I started this post in October of 2022. I was planning to write about writing today (to get points for writing for Finch — maybe I’ll post about Finch later!). My therapist wants me to actually *write* in hopes of getting a writing career going, so let’s resurrect and finish this post.

All through my childhood, I was told that if I wanted to become a professional writer, which I did, I should keep a journal.

This was quite possibly the worst advice I’d ever been given in my life. You see, I had pretty serious deficits in coordination as a kid, and the adults in my life seemed to think that it was because I wasn’t trying hard enough or something.

Turns out that I may have an actual neurological disorder. I wonder how I’d go about getting tested for that.

So, since I have this coordination disorder, in the era before computers, trying to get me to write longhand was a losing proposition. Holding a pen was physically painful for me.

I legit had a teacher walk up behind me and pick up my whole arm by lifting my pen. “You don’t have to hold on to it that tightly. It’s not going to run away from you.”

That’s lovely. I wasn’t afraid it’d run away. I just couldn’t control the pen enough without a tight grip.

Oh, and when I thought that college might not be for me (I eventually got a bachelor’s degree, a post-bachelor’s paralegal certificate, and a master’s degree) my mom tried to talk me into going into occupational therapy assistant (a career training certificate program at my junior college) because she felt it would be *so* rewarding to help people who had strokes to learn to tie their shoes again. This did not strike me as something I wanted to do.

As fate would have it, do you know who you see about the kind of coordination problems I have? An occupational therapist. Helping kids with problems like mine with those problems? May well have been a winning argument back then.

Alas, I never saw an occupational therapist and so that career field never appealed to me.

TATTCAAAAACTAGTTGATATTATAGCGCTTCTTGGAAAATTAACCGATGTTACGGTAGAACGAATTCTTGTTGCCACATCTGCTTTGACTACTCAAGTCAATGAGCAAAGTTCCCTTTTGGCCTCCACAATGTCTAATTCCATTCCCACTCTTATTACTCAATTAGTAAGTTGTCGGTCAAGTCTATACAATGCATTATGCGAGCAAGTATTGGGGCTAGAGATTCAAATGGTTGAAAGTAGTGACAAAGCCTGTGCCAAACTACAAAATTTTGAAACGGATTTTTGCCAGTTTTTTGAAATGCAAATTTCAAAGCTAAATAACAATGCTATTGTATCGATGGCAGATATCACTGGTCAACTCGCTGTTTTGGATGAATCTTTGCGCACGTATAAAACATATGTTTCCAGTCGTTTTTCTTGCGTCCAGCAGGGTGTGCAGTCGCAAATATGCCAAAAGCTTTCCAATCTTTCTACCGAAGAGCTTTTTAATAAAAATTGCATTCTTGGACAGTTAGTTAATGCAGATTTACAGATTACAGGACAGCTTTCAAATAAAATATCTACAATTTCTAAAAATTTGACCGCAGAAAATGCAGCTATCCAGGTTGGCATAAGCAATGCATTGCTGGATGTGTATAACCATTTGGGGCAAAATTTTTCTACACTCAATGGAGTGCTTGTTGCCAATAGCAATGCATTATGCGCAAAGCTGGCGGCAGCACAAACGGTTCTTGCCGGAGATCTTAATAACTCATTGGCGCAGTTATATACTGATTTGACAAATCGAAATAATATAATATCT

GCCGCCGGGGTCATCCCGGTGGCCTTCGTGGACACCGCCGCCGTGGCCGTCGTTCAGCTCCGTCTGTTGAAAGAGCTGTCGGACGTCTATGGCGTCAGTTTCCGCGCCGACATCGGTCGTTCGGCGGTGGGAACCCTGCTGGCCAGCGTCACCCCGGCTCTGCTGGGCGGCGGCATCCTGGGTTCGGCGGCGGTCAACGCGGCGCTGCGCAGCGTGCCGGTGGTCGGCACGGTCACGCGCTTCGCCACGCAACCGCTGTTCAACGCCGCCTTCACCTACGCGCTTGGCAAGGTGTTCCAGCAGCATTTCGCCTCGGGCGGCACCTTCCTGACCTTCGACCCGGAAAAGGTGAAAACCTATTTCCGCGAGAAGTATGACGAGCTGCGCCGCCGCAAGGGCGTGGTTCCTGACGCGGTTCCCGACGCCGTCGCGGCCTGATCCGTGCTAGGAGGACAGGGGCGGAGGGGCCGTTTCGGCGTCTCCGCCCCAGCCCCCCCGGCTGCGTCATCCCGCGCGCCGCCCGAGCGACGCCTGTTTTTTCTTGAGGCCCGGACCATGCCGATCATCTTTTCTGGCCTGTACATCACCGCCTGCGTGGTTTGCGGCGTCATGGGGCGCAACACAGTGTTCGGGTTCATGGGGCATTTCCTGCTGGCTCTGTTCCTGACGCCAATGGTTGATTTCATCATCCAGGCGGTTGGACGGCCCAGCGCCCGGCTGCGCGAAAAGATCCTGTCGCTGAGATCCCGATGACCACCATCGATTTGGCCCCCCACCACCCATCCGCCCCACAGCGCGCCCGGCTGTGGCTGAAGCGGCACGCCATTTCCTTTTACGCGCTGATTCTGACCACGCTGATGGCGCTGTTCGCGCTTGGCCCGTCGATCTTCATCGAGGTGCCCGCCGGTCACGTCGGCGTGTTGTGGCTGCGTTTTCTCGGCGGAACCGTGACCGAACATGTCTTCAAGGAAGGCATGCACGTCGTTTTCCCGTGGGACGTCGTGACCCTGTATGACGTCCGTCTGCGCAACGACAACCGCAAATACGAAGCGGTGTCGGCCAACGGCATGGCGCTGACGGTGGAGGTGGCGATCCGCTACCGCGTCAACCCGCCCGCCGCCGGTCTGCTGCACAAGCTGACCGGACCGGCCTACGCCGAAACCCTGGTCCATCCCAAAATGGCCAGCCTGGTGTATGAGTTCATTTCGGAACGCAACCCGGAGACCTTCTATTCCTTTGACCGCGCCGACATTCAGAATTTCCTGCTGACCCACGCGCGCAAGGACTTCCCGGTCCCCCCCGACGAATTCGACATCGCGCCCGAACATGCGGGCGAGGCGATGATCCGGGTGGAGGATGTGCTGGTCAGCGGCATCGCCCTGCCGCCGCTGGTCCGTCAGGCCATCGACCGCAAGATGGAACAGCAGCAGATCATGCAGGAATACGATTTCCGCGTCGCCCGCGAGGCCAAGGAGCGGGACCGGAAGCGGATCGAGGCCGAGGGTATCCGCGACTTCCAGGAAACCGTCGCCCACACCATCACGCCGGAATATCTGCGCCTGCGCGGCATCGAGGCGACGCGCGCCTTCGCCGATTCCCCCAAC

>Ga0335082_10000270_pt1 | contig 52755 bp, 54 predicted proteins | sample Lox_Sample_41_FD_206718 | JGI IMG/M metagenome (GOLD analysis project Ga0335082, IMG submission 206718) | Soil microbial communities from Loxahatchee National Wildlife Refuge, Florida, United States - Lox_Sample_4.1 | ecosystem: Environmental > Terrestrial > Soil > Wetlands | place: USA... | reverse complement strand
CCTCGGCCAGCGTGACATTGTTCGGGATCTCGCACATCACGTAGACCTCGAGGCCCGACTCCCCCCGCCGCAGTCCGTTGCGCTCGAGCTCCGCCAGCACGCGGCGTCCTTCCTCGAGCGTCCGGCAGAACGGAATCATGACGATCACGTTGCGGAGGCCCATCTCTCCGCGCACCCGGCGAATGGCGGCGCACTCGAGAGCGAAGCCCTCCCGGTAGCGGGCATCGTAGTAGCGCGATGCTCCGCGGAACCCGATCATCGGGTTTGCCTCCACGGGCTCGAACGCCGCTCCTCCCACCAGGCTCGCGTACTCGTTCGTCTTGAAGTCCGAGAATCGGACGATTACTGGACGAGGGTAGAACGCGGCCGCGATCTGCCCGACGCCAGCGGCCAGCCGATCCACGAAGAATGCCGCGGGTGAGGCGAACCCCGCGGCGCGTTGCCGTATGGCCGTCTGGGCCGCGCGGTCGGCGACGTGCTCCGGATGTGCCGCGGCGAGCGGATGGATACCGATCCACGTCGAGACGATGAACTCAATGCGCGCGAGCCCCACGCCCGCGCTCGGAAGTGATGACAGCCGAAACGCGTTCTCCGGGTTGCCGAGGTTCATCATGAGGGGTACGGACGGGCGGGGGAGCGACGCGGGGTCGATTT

I had so many ideas for writing, but it *hurt*.

That’s also part of why my grades were lackluster. Let’s take the girl for whom writing hurts, and make her do pointless nonsense writing exercises, like doing write-ups of the canned science experiments we did in junior high science class. We had to put the materials used, and the steps we took, and the results, and the conclusion for every single one (and we had one almost every day). Like, we all did exactly the same thing with the same materials and came to the same conclusions. Why am I enduring this discomfort for this?

And don’t get me started on the Bible journal that we were supposed to keep my Freshman year of high school.

Now that I have a nice keyboard with keys I don’t have to slam (like I did with my mom’s manual typewriter), I get *so* much more writing done.

I’m going to try writing about writing again tomorrow (maybe about my history with computers and how they helped me become a better writer?). Let’s see if that works out. Wish me luck!

We’re Planning an Out-of-Town Trip. I Hope.

So. I’m writing what I hope will be my first novel (or maybe I’ll finish it and then put it in a metaphorical drawer somewhere on my computer for my grandchildren to find after I’m dead).

So far I’ve come to the conclusion that I need to make a sort of fanfiction-esque thing out of this novel. Much like Smallville or Harry Potter or Dark Shadows or any of the other properties that I’ve written about in the past, I need to know who these people are — what their pasts are, where they live, what they like, what they don’t like, how they dress, etc.